We recently started evaluating Windows 8.1 at work and, quite frankly, I forgot how much effort went into creating a fully customized reference image. I did the work several years ago when we migrated to Windows 7 and I can build out that infrastructure in my sleep. But, it seems that there are even more settings that we’ll need to tweak in Windows 8.1 so that our customers don’t revolt when we start rolling it out.
Don’t get me wrong, I’m not a Windows 8.1 hater. But, we try to strike a balance between what our end users are used to using in their current environment and the new features they’ll be getting when they move to the new OS. A little up front planning can go a long way toward ensuring a smooth roll-out!
Be warned, this is a work in progress. I’m not making any claims that it is complete… yet. I’ll be coming back as I progress through the process and adding links and tutorials for how we did things.
- Make sure you’re building from the latest ISO
- Do you need to support both x86 and x64?
- Pull inventory of machine models so you can start the process of pulling updated drivers.
- Does the WSUS (or SCCM) server need to be updated to include Windows 8.1 updates?
- Update Office 2013 files to latest ISO
- Update .msp for Office 2013 deployment since we’re updating the install source.
I had to find out the hard way that the .msp file that is generated by the setup.exe for Office 2013 doesn’t seem to work quite right with the setup.exe for Office 2013 SP1. I ended up completely regenerating our .msp file just to be on the safe side.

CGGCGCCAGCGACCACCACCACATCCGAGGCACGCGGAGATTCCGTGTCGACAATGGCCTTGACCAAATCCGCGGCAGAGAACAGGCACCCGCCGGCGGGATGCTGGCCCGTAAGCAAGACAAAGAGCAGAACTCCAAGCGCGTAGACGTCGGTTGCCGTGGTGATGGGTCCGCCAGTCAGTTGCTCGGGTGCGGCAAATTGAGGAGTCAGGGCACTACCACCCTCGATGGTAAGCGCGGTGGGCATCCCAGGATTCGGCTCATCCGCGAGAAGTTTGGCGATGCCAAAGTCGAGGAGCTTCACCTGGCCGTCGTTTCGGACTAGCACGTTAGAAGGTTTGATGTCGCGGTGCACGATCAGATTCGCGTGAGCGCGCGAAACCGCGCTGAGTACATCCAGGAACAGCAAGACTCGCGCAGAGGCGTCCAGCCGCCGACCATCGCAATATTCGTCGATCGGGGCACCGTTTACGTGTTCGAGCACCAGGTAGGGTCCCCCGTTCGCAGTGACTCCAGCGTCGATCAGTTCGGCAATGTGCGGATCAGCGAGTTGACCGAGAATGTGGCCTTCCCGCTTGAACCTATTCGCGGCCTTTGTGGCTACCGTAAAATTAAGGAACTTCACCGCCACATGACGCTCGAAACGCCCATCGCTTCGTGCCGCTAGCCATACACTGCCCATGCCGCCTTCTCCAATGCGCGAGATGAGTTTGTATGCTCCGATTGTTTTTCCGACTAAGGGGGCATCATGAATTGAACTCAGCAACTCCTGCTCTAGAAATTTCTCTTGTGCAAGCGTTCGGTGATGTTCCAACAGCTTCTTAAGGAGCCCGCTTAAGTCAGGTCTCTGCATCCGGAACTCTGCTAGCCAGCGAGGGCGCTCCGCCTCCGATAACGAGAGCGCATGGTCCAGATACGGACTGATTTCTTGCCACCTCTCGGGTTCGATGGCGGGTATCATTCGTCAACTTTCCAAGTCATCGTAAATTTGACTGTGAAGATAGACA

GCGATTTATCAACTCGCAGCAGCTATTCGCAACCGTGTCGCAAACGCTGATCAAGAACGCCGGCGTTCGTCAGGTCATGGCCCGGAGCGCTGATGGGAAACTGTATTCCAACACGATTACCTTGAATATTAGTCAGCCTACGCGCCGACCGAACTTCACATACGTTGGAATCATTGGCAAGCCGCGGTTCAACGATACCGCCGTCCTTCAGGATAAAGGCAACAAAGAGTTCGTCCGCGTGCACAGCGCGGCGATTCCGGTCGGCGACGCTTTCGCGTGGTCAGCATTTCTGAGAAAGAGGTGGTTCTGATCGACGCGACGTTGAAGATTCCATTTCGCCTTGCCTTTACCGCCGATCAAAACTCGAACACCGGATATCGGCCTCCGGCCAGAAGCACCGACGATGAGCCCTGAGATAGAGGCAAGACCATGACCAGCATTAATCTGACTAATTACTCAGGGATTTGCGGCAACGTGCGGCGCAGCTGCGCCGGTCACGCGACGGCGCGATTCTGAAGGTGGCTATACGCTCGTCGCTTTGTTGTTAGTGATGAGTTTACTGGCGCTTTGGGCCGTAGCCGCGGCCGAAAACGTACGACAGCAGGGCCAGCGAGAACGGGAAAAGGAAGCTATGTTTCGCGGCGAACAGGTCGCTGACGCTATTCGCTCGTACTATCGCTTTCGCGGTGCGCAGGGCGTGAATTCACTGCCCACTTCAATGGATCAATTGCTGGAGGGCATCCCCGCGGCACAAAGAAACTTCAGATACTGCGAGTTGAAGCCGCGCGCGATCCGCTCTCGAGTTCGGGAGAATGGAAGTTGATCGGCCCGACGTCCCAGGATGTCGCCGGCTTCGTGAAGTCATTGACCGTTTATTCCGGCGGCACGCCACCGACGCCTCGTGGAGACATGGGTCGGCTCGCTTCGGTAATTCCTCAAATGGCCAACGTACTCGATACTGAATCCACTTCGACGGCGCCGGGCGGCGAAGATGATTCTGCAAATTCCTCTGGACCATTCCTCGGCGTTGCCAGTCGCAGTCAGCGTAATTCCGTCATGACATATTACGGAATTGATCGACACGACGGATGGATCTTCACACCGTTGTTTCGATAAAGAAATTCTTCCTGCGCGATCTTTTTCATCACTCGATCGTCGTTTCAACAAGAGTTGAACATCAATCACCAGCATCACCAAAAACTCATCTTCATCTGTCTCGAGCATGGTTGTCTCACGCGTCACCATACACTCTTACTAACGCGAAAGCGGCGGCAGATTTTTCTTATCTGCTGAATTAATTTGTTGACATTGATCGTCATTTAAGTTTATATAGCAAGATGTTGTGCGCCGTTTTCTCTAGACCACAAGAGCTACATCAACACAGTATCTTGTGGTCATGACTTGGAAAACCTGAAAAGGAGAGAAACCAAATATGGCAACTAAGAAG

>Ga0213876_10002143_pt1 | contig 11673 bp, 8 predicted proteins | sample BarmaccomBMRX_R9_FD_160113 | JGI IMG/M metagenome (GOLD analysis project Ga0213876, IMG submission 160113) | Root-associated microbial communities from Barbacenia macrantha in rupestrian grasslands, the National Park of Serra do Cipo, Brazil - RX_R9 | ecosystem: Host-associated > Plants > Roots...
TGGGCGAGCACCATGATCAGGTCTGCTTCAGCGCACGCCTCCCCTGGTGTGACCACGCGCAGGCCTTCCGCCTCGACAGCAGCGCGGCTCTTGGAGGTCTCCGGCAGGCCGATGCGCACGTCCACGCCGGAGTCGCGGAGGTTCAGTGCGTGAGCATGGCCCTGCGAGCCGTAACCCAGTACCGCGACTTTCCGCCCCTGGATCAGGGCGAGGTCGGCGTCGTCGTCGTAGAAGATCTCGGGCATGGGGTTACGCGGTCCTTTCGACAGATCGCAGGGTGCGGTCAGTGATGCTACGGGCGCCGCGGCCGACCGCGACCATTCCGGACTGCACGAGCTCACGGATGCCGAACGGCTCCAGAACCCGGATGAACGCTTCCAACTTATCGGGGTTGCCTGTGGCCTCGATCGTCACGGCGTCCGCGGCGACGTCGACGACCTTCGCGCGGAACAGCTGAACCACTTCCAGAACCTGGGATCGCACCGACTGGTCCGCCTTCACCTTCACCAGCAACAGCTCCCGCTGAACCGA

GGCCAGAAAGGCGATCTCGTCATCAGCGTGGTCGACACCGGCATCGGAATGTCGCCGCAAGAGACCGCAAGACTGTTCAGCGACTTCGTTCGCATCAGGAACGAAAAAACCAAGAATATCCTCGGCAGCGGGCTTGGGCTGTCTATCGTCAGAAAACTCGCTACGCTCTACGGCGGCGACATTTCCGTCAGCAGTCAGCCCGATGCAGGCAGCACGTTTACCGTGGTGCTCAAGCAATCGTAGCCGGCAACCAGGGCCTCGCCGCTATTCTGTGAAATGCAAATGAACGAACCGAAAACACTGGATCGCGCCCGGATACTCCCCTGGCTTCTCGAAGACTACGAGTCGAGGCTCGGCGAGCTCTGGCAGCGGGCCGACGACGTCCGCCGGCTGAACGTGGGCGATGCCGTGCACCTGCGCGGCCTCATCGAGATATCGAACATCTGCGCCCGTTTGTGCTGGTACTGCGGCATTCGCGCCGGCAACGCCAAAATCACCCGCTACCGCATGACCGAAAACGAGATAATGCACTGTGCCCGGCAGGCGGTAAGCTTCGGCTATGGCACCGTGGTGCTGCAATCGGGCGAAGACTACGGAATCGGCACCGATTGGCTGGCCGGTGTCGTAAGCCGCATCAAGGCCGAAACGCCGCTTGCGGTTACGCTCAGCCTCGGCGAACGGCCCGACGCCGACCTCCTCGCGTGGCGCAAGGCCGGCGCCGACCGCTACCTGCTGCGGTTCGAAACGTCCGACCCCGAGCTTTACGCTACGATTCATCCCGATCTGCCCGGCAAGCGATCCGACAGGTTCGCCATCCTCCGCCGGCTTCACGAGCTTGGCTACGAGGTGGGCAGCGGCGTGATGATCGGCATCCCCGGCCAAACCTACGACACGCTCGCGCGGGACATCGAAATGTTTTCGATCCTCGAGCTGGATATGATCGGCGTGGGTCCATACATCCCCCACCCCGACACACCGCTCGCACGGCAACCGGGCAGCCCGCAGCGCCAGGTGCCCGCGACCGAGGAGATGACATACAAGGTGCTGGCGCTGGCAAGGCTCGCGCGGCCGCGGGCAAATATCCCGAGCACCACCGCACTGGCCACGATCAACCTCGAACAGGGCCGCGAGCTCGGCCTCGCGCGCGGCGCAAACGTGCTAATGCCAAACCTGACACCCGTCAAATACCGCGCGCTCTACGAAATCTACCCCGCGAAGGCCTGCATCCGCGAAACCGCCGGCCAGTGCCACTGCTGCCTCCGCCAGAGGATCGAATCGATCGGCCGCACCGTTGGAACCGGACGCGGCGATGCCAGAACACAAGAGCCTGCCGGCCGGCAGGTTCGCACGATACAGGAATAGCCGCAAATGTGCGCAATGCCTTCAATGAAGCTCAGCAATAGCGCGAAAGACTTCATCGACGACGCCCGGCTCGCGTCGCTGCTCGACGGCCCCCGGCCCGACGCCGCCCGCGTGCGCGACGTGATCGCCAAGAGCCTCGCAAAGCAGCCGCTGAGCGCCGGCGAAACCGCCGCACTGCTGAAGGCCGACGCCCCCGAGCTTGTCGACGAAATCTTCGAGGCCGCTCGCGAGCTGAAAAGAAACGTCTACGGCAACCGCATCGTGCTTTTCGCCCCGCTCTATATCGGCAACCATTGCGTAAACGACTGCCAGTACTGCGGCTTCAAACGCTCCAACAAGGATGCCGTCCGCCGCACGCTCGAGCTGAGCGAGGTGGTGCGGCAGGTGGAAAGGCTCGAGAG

- Do you need/want to customize the Start Screen?
- If yes, does it need to be in the Reference Image, OS deployment, or forced with Group Policy?
- Plan out what will be on the customized Start Screen
- Customize logon screen wallpaper
- Customize default user wallpaper
- Do you want the Start Screen wallpaper to be the same as the Desktop?
- Add additional custom wallpapers for user to select
- Change default color scheme to match organization logo colors.
- Remove inbox Metro/Modern apps that we don’t want users to have
Ben Hunter has a great script on The Deployment Guys blog that you can use to remove inbox apps.
- Plan for end user of OneDrive and whether it needs to be blocked.
- Update file extensions to open specified file types in desktop apps instead of Metro apps.
- Plan for BitLocker if some or all systems are going to be encrypted.
- Review/Test Group Policy to determine need for updates to support Windows 8.1.
See something missing? Let me know in the comments!